REVIEW: The Orphan King Is the Latest Twist on Arthurian Legend

A young teenage boy in golden knight's armour holds out a sword across his palms. A woman with long white hair wearing a feathered cloak stands behind him

There is no shortage of King Arthur reimaginings, adding some twists here and there to freshen up the story of the prince of Camelot, beloved of Merlin, wielder of Excalibur. Changing up names and adding in lore from another medieval hero, The Orphan King tries its own hand at the legend of Arthur.

The Orphan King Volume One

James Boyle (artist), Pete Carlsson (letterer), Tyler Chin-Tanner (writer), Andrew Dalhouse (colorist)
A Wave Blue World
September 7, 2021

A young teenage boy in golden knight's armour holds out a sword across his palms. A woman with long white hair wearing a feathered cloak stands behind him

The Orphan King opens with an introduction to the orphan himself. Prince Kaidan is being ferried back from the mystical isle of Lythonese, earlier than expected. His teacher and aunt, the Lady Taleissa, left ahead of him and has yet to return, so Kaidan, feeling that three years absence has been enough, takes it upon himself to return home. Unfortunately, there is no home to return to. His kingdom of Aesolan has been destroyed and is now under a warlord’s rule.

Artist James Boyle keeps the focus on the foreground, but doesn’t get too caught up in details and shading. There are some beautiful landscape scenes revealing the kingdom from a distance, but otherwise, backgrounds are simple, with muted, warm colours keeping everything calm — except when the action heats up. Most of the emotion and expressiveness is saved for Kaidan, with everyone, including horses, looking bored or grumpy.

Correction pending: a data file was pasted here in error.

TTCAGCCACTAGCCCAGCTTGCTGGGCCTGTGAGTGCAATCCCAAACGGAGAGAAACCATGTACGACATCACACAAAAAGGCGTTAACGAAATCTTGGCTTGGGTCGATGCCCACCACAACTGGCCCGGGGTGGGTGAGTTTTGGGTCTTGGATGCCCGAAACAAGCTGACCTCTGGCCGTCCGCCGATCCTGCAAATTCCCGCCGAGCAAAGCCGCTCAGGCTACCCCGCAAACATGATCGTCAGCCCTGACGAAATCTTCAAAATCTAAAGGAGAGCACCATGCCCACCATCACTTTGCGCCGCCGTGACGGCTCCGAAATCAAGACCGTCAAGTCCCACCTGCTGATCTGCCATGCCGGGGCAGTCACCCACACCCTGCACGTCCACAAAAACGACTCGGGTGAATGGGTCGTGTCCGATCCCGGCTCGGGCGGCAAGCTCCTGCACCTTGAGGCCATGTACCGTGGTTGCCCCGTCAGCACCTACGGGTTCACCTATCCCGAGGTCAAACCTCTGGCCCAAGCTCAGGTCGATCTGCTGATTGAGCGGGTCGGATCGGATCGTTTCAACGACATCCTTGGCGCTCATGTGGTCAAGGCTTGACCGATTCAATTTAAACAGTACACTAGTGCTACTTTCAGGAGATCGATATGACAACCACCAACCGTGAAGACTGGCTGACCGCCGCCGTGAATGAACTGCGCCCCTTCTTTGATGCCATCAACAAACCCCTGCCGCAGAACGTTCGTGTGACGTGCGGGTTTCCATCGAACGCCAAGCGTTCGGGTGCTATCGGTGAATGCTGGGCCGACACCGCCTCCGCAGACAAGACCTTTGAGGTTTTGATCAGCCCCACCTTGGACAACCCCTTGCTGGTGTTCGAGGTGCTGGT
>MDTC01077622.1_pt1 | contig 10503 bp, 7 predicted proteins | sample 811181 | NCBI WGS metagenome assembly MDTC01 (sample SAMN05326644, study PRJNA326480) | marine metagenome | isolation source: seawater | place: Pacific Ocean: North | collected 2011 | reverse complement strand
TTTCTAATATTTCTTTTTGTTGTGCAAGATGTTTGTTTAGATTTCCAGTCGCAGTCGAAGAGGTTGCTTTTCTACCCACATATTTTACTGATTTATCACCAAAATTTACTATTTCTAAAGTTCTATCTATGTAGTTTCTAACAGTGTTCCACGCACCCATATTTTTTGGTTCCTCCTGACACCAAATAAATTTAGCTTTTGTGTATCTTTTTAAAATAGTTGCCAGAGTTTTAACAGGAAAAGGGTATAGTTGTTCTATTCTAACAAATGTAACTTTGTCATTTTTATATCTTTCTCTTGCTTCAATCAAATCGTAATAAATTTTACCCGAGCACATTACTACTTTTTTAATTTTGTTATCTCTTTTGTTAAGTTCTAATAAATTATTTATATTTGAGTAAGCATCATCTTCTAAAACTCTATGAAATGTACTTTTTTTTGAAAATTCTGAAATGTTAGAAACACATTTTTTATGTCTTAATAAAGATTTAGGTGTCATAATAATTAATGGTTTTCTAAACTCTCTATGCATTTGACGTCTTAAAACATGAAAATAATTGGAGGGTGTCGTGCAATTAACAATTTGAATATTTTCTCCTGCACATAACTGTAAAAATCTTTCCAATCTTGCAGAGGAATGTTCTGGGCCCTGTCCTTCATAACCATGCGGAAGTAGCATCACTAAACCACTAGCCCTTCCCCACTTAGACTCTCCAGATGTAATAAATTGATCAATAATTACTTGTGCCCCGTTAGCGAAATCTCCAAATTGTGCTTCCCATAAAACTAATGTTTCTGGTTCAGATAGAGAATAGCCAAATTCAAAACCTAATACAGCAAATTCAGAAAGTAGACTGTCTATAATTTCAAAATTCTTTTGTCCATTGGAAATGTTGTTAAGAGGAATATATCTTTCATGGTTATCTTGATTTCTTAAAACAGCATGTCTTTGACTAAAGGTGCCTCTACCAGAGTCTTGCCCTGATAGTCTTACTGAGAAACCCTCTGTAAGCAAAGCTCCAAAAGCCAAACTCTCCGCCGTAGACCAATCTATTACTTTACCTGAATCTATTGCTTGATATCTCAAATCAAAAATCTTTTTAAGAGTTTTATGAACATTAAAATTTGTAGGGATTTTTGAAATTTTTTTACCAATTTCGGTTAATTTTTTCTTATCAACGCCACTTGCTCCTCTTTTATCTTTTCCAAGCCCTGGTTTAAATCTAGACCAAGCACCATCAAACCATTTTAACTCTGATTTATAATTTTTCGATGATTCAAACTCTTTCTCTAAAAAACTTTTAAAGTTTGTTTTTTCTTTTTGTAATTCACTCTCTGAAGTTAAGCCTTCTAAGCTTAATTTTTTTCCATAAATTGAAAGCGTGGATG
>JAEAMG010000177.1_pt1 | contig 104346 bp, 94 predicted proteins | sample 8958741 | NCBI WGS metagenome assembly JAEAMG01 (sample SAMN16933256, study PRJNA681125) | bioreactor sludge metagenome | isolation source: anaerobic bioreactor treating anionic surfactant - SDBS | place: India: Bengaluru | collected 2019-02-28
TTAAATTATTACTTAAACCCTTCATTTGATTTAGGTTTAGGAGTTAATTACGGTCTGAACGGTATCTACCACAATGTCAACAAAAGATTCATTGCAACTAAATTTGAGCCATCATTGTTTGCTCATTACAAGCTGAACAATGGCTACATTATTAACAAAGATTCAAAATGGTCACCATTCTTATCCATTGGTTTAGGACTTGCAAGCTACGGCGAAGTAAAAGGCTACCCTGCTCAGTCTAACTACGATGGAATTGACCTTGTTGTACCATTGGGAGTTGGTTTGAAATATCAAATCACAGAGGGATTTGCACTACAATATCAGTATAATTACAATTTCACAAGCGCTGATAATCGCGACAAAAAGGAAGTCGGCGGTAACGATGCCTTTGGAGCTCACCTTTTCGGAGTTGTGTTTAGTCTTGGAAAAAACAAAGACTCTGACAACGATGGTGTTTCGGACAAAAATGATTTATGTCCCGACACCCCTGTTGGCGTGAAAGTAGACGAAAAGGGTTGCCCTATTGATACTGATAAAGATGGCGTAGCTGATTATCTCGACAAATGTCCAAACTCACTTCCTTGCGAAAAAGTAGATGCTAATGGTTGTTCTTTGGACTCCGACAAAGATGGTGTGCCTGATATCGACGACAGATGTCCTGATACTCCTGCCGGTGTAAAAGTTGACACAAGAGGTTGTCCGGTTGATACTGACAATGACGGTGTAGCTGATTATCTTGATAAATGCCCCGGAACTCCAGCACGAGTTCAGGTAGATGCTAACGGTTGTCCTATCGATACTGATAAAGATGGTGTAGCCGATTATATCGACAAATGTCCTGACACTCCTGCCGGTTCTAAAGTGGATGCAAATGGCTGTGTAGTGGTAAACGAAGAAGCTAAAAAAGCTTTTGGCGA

Skipping back and forth in time, the story shapes Kaidan with some basic details. As a young boy, he is an entitled prince, but not without compassion and a willingness to learn. His father, King Gorlan, edges on being that too stern king who doesn’t necessarily give his people good reason to love him, but they, like Kaidan, respect his authority.

Taking on the Merlin/Lady of the Lake role is Lady Taleissa, though we don’t spend enough time with her, or with the others on Lythonese, aka the “Isle of Woman,” to get much of a feel for the character. Often, Merlin is depicted as aloof, stern, and mysterious, but here, Taleissa is simply a nonentity until she returns and proves herself to be otherwise.

Many of the characters who appear along Kaidan’s journey tend to fall back into the background thanks to lighthanded characterization. One character, Rob, stands out only because of his bright green hooded cloak and his penchant for robbing from the rich and giving to the poor. Though not written memorably enough for the reader to find any of the supporting cast of interest, they all seem to play enough of a guiding role in Kaidan’s life for us to expect to see them again at some point.

This first volume wraps up its major storyline fairly quickly, establishing what Kaidan may be up against on his quest to retake his stolen throne. The story could use a bit more meat to flesh out characters and plot elements, but it moves Kaidan forward enough, while still maintaining a sense of mystery.

Wendy Browne

Wendy Browne

Publisher, mother, geek, executive assistant sith, gamer, writer, lazy succubus, blogger, bibliophile. Not necessarily in that order.

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